I've never submitted a Freedom of Information request, but I like to pay attention to those that reveal fresh facts. One of these has recently caused TfL to release a full list of bus stops and their geographic locations. The database is massive, containing 19937 bus stops in total, but also highly intriguing and ripe for interrogation. So I shuffled the coordinates columns to discover the northernmost, easternmost, southernmost and westernmost bus stops in Greater London. And yes, I've visited them all.
The northernmost bus stop in London: New Cottage Farm(eastbound)
[bus stop ID: 55129] [route served: 313] [borough: Enfield] [streetview: EN6 5QT] [map]
This bus stop stands on Plumridge Hill, a remote ridgetop on the winding road from Enfield to Potters Bar. London's proper rural out here, hence the nearest building is a farm, closely followed by an independent prep school surrounded by fields. Its pupils probably form a large proportion of those who use the stop, the walk to any neighbouring built-up area being both too long and too dangerous. I made the mistake of visiting in the middle of a storm, the driver giving me a second look as I alighted in the middle of almost nowhere in conspicuously inclement weather. The view must be lovely at other times, the land dropping away beyond the hedge to reveal a rolling landscape of Green Belt fields. A public footpath crosses the road here, descending a steep incline to follow the headwaters of the Salmon's Brook before climbing the valley to Stagg Hill. I looked at the mud, and then at my footwear, and decided against. In the opposite direction the footpath heads north where it swiftly meets the M25, and ducks beneath, the motorway here marking the edge of Hertfordshire. My best means of escape on foot should have been west along the pavement, a couple of hundred yards to the Greater London boundary and then on to the huge roundabout at Junction 24. But the rain had created a large puddle in the roadway, and almost as long, and I realised I risked almost certain drenching as the steady stream of traffic sped by. So I got to wait 20 minutes for the next bus, enormously thankful that there was a shelter, but less so that the rain was still driving in from the one unsheltered side. Lovely spot, wrong time. The northernmost TfL bus stop is outside London, but only just, within the confines of Waltham Cross bus station. Hertfordshire Council believes in using its own bus stops, rather than TfL interlopers, so none of the stops in Potters Bar, a mile or two further north, are roundel-topped.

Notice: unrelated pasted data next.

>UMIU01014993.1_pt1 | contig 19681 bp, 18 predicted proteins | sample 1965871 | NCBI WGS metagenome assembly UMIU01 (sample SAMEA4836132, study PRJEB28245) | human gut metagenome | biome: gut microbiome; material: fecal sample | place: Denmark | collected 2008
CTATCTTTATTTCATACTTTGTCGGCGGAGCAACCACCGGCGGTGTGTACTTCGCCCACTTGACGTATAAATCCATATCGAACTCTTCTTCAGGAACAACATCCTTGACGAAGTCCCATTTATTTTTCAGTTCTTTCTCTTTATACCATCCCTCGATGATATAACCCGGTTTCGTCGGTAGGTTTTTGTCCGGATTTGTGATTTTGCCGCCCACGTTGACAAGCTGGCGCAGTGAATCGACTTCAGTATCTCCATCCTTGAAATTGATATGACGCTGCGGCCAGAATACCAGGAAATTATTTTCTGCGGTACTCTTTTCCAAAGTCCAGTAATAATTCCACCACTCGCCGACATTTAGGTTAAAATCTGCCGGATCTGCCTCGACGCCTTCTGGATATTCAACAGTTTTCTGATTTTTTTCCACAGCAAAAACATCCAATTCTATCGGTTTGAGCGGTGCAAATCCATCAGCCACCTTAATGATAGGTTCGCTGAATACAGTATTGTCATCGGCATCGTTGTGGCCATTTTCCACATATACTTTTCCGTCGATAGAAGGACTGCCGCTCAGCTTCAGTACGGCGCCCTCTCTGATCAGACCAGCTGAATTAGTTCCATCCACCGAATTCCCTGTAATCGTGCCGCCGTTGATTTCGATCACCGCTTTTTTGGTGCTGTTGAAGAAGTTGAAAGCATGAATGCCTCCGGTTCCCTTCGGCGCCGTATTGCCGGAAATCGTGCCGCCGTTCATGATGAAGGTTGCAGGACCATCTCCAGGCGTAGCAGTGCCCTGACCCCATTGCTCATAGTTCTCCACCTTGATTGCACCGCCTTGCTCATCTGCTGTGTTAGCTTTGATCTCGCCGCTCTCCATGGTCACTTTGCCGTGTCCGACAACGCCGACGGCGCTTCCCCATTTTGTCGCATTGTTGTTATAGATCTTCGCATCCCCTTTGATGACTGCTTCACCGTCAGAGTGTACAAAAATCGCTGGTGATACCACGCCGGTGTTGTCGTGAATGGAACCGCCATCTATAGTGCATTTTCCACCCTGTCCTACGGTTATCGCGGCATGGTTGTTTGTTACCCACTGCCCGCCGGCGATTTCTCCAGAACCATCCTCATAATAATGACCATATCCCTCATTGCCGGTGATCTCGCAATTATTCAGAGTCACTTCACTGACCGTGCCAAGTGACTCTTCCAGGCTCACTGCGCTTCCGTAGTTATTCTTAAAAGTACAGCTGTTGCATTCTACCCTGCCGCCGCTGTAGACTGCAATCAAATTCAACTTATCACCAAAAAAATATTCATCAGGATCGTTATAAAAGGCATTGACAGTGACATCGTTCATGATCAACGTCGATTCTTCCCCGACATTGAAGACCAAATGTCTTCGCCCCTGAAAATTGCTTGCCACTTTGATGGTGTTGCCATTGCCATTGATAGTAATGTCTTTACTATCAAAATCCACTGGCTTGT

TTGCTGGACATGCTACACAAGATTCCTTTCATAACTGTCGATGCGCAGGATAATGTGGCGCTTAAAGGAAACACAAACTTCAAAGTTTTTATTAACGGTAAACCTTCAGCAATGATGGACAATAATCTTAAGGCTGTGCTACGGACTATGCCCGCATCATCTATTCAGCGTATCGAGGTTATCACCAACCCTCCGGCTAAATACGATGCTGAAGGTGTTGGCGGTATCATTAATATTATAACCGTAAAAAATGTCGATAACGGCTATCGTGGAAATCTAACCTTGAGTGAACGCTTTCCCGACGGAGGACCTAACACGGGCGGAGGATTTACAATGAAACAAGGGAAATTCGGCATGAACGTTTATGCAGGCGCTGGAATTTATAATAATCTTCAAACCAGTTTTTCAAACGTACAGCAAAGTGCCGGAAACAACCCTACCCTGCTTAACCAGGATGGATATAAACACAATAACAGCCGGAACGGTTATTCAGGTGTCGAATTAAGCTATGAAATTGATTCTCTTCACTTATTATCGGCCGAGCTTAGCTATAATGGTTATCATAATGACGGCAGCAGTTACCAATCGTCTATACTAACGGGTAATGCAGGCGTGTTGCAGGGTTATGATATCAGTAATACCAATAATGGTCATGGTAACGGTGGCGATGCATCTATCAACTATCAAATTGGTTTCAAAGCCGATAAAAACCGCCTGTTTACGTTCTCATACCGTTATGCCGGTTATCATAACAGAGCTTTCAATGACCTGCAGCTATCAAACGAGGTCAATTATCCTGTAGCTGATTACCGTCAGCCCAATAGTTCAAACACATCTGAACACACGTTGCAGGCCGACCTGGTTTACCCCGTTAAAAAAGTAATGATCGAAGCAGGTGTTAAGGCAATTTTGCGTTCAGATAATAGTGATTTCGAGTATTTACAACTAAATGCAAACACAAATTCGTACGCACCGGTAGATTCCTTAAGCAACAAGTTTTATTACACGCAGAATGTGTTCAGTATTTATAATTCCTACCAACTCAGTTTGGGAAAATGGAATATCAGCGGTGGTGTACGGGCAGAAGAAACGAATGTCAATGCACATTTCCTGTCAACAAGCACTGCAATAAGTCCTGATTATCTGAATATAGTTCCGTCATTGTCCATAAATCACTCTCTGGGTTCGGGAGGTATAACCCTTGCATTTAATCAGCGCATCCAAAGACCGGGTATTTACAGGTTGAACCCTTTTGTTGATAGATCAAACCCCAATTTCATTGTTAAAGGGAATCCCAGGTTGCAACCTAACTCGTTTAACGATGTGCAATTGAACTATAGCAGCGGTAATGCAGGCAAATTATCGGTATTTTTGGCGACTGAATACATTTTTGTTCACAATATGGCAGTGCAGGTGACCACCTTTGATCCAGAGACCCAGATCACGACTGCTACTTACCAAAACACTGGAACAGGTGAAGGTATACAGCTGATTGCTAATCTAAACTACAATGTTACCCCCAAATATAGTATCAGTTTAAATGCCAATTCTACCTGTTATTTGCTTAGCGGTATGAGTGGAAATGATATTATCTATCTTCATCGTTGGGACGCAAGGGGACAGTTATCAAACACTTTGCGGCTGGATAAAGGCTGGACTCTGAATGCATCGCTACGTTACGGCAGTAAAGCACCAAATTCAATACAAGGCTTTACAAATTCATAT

The easternmost bus stop in London: Home Farm Cottage(southbound)
[bus stop ID: 76169] [routes served: 347, 370] [borough: Havering] [streetview: RM14 3PS] [map]